Now you have a list of tasks that make up a phase.  Not only do you have the tasks, the overall phase seems much more manageable.  If you break down each one of the phases you end up with a detailed list of tasks that are simple to accomplish and understand.

The feeling of being overwhelmed is gone.  You can even define the amount of time it will take to complete each task.

Use the WBS for future projects to leverage and scale.

Check out the full project plan and the rest of the steps for creating an Amazon Affiliate website in the Niche Site Project Management book.

I am currently developing the work breakdown structure for creating an Amazon Affiliate website and it will be included in the Niche Site Project book.  The book will have a very limited alpha release in December 2013, and a limited beta release in January 2014.  Be sure to sign up for the newsletter to find out how to get your copy!

12 comments… add one
  • TX

    Really good post man and congrats on the success. It’s actually funny (in a good way) to see how more of these “let-me-show-you sites” go up more and more, but the value is that each person brings in their own strength/talents to teach it a different way which is what matters. That, and it doesn’t look like your full of **** like most other guys out there.

    Have you read David Allen’s book “Getting Things Done”? It’s totally changed how I manage everything. I’ve been using his method for years and actually take it one step further by integrating a “priority” system into it so it flows great.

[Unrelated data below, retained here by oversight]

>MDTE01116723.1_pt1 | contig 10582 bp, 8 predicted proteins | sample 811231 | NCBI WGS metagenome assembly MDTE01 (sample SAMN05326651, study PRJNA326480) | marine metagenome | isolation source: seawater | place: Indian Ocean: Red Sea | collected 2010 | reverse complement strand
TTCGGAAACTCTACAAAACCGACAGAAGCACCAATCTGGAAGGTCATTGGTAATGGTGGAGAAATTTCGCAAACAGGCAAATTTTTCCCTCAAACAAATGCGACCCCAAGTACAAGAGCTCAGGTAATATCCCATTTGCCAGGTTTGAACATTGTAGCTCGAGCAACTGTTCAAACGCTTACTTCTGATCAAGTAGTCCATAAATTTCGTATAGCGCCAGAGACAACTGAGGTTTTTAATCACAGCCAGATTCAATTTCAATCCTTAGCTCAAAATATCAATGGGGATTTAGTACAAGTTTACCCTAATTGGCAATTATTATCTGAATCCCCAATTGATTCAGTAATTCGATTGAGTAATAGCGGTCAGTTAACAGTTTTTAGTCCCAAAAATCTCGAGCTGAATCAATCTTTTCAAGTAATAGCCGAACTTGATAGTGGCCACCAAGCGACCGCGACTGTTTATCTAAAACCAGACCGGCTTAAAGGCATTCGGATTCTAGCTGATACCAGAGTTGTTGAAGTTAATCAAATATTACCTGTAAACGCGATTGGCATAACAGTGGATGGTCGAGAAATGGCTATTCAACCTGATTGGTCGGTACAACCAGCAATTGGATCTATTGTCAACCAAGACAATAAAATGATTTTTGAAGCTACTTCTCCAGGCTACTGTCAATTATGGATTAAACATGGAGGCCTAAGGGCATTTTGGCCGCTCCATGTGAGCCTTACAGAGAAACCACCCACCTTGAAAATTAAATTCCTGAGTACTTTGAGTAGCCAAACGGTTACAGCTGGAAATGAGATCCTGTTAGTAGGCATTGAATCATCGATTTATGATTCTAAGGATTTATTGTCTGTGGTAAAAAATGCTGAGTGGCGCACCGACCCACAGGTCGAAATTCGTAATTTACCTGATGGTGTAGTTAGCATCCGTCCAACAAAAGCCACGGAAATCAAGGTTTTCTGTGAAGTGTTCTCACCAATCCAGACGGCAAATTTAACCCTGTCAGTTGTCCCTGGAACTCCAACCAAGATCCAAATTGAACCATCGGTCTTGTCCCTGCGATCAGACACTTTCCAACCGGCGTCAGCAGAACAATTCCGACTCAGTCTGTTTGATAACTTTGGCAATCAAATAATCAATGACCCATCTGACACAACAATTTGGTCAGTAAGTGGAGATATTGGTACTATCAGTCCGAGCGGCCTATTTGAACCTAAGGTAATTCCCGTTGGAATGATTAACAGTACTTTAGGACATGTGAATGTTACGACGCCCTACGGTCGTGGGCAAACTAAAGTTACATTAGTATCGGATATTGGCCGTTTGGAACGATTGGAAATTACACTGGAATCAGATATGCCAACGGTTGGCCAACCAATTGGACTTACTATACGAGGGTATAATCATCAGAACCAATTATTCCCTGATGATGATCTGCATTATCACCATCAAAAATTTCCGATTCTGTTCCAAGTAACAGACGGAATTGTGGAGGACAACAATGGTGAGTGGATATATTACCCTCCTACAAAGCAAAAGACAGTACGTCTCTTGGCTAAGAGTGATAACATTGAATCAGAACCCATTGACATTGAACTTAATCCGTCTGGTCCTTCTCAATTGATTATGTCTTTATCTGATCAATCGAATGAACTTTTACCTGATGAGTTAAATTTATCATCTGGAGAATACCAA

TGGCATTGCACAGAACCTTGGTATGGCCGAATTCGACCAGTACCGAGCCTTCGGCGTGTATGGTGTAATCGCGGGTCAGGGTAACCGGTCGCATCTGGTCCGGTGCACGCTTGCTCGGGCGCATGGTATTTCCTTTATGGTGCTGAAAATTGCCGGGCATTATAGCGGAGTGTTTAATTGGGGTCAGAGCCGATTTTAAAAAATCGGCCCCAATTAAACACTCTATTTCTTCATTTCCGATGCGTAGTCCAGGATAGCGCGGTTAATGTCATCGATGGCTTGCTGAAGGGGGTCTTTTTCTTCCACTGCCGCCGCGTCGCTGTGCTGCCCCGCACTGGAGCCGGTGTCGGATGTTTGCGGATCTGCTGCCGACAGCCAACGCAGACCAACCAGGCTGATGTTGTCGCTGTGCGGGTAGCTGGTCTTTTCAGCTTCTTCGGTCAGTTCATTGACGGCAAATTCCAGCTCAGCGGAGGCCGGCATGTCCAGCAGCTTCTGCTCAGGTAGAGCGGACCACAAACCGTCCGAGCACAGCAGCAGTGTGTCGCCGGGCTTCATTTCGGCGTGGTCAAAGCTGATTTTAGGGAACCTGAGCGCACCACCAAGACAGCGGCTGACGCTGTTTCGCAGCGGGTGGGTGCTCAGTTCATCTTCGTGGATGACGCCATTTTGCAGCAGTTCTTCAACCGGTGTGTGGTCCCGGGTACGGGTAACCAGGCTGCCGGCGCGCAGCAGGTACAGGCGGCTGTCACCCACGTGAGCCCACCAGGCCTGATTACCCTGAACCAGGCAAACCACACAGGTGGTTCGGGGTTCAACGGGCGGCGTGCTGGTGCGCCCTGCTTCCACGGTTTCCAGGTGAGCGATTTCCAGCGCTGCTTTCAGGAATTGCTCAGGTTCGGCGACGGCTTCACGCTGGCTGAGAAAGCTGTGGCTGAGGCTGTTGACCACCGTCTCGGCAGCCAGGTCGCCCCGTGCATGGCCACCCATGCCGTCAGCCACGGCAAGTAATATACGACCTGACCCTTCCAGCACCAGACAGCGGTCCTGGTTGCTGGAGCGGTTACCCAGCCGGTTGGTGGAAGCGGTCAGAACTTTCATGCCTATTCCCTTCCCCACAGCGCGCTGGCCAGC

Anyways, best of luck on the new site and I’m sure I’ll be back amigo.

    • Hey TX – Thanks very much. I haven’t read the whole book (ironically) but I know most of the concepts that Mr. Allen covers. Productivity can go through the roof if you follow the techniques.

      Thanks for coming by! See you around…

  • Mike

    Interesting post, thanks Doug.

  • Great tips Doug!
    As I had helped my old boss on managing a construction project, I have them in mind. But I just almost forget this important thing in creating my niche blog! Thanks for this post on reminding me thw importance of breaking down task. I am going to re-plan my schedule so that I can get more work done out of my time.

    • Hey Kevin,
      Thanks for the comment. The cool thing is that if you can breakdown the tasks you might be able to find some inefficiencies that were not apparent before. You might find some task that you can outsource also.

  • No kidding. I learned this technique in my PM Intro class but I never had my own break-down.

    Nice that I could access yours in the beta program. I’m trying to map out the plan when I create a few new ones this year.

    • Hey Kent – Glad you find it helpful. Breaking down the bigger phases can help make the whole project seem more doable.

  • Doug,
    Your progress and speed over the past year is the best testimonial for your processes. I have taken the best from you and I am very appreciative!

  • Is there a tool you use for this?

    • Hey Dave, No. I actually just keep it simple for WBS – Paper & Pen.

      Some people use mind mapping software.

      Other people work directly in MS Project or other PM software.

      Eventually, the WBS will become the project plan. I end up just brainstorming on paper and then moving it over to Asana or a Google spreadsheet.

  • Cool…